Birmingham:England batsman Kevin Pietersen has conceded he needs a big score but insists he is not far off the form that saw him launch his Test career in spectacular style against Australia in 2005.
Pietersen has gone 22 Test innings without a century heading into the second of England's four-match series against Pakistan starting at Edgbaston here on Friday.
The 30-year-old, whose unbeaten 158 at The Oval five years ago helped England regain the Ashes, has recently had to deal with questions about his place in the side for the first time in an otherwise stellar career.
"I'm anxious and keen to get a big score because I know there are a lot of people out there who want to see me score runs and that is what I'm working towards," Pietersen told the Daily Mirror.
"I speak regularly to (England coach) Andy Flower about my batting and we both think I am close to getting back to how I was in 2005.
"It's just not happening for me at the moment so I need to get my head down," the South Africa-born batsman added.
It was only in April that Pietersen was named player of the tournament as England won the World Twenty20 in the West Indies.
"I was in great touch in the Caribbean and I believe I was back to my best, but I just need a score and hopefully people will be patient with me," Pietersen said.
England have won their last five Tests and in those matches Pietersen has had an impressive average of 53.
However, he added: "I've probably made a bit of a rod for my own back by having the start to Test cricket that I did.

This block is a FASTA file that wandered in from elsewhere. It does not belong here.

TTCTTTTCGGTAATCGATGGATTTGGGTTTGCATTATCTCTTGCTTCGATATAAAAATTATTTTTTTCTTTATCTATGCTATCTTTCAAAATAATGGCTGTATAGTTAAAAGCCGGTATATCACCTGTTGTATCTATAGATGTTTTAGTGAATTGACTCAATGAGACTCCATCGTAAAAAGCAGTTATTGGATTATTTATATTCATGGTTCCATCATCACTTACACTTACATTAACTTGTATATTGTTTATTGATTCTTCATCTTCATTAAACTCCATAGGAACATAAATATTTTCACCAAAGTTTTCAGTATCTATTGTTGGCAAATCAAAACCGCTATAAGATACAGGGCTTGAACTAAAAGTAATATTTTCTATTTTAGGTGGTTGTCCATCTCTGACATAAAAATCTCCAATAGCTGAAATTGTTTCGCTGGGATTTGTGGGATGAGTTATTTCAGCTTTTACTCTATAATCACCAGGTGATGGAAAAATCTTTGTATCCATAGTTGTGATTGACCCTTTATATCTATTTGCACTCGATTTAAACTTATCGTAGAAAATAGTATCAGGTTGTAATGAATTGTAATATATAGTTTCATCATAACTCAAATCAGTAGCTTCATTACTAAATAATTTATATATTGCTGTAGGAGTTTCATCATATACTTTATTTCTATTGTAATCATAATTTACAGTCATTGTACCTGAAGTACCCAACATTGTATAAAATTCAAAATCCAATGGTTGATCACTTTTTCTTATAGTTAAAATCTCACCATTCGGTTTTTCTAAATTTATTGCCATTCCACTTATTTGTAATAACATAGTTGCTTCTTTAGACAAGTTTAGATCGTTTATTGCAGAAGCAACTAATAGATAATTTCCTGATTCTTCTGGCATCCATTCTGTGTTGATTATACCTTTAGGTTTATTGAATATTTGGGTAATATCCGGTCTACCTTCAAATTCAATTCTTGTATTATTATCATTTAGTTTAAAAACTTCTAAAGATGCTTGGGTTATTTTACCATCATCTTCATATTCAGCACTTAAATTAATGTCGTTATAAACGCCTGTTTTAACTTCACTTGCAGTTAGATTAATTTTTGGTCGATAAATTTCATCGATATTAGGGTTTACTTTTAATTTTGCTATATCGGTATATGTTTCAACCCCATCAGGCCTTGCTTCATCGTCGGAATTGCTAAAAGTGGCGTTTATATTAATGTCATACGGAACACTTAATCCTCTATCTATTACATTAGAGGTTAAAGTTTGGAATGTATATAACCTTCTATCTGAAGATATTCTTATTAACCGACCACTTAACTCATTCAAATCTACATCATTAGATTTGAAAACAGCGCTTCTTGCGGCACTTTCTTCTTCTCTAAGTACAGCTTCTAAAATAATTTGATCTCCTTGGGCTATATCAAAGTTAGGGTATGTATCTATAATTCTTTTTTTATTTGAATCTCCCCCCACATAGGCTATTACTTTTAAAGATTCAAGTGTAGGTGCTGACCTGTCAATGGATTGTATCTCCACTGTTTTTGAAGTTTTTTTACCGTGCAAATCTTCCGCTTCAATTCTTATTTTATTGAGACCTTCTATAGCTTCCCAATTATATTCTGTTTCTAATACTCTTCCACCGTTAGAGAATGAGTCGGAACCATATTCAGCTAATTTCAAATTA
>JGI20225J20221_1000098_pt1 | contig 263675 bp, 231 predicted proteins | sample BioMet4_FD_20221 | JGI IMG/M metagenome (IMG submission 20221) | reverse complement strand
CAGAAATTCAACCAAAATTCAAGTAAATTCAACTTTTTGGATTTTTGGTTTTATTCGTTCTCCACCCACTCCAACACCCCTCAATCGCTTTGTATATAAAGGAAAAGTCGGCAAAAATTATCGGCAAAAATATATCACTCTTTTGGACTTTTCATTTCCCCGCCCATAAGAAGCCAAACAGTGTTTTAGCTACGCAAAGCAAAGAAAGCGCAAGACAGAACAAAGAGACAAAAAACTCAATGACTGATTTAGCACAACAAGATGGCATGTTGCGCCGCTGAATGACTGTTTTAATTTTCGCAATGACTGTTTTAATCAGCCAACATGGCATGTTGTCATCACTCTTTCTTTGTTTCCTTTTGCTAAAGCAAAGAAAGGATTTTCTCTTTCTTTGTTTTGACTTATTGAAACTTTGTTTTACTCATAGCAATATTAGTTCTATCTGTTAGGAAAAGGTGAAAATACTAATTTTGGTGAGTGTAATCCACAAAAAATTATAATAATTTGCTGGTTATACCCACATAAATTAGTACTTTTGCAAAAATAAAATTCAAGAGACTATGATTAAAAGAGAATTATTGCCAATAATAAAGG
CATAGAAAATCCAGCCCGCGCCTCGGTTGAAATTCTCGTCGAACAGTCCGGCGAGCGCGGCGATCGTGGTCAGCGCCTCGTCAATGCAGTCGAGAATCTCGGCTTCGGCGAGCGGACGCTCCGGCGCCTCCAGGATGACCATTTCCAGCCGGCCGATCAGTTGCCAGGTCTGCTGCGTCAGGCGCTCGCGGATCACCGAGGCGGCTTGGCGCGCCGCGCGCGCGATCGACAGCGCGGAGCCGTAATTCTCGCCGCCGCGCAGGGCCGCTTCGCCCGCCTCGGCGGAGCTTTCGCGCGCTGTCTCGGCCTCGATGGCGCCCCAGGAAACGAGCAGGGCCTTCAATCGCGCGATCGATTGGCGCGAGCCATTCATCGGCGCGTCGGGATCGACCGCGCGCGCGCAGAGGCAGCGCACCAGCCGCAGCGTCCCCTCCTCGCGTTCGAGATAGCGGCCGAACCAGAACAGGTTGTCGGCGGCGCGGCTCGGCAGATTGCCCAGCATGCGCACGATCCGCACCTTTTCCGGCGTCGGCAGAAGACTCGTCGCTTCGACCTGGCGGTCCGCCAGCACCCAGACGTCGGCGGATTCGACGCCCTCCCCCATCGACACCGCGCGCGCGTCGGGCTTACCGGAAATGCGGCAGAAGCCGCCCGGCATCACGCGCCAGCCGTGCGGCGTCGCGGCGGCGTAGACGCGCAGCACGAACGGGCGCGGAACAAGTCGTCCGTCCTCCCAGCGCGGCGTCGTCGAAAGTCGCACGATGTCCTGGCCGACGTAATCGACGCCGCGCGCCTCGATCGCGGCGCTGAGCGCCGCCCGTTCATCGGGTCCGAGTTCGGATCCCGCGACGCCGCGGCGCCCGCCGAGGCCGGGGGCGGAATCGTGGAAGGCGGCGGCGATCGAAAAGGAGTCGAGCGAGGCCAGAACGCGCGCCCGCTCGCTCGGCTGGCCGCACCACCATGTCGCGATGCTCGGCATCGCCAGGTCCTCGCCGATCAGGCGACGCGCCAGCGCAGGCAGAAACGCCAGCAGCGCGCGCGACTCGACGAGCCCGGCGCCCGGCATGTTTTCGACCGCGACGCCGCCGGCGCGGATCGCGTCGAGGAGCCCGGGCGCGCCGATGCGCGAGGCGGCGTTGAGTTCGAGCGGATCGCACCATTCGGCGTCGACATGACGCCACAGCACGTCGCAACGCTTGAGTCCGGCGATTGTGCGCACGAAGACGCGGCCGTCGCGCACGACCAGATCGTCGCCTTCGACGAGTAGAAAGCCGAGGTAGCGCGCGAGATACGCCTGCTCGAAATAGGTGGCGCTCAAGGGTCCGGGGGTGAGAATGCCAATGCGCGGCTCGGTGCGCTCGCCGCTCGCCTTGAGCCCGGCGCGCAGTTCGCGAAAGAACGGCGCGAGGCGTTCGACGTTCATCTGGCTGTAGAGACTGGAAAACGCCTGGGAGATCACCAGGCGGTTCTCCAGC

"There is no critic greater than me. Before the press make their comments next day and before the commentators batter me on the mikes, I've battered myself," Pietersen insisted.
And England captain Andrew Strauss believes it's just a matter of time before Pietersen is back in the runs again.
"KP has had a bit of a dip but players of that quality will always come through and I've got absolutely no doubt he will come through this," Strauss told reporters at Edgbaston on Thursday.
"It's just a case of when," the opening batsman added.
"He's in a good place mentally, he's been really buoyant this week. He's putting the hard work in and the results will come. Let's hope it's this week."
England, who thrashed Pakistan by 354 runs in the first Test at Trent Bridge last week, also have concerns over Strauss's opening partner Alastair Cook.
The Essex left-hander has made only 79 runs in five innings since his 109 not out against Bangladesh in Dhaka.
"As far as Cookie goes, it was only three or four Tests ago he was scoring a hundred against Bangladesh and playing very well in South Africa as well," said Strauss.
"You've got to take a slightly long-term view on batters. People will have a bad Test or a couple of Tests. I've got no concerns about his form at all."
Swing proved Pakistan's undoing at Trent Bridge, with James Anderson taking a match-best 11 wickets for 71 runs and Strauss predicted more of the same at Edgbaston, where the stands at what was the Pavilion End are being rebuilt.
"Here more than Nottingham overhead conditions play a massive part," Strauss said of an Edgbaston ground where England have won 22 out off 44 Tests with eight defeats and 14 draws.
"If it's overcast you are going to get a fair amount of swing, if not it's going to be a good pitch to bat on."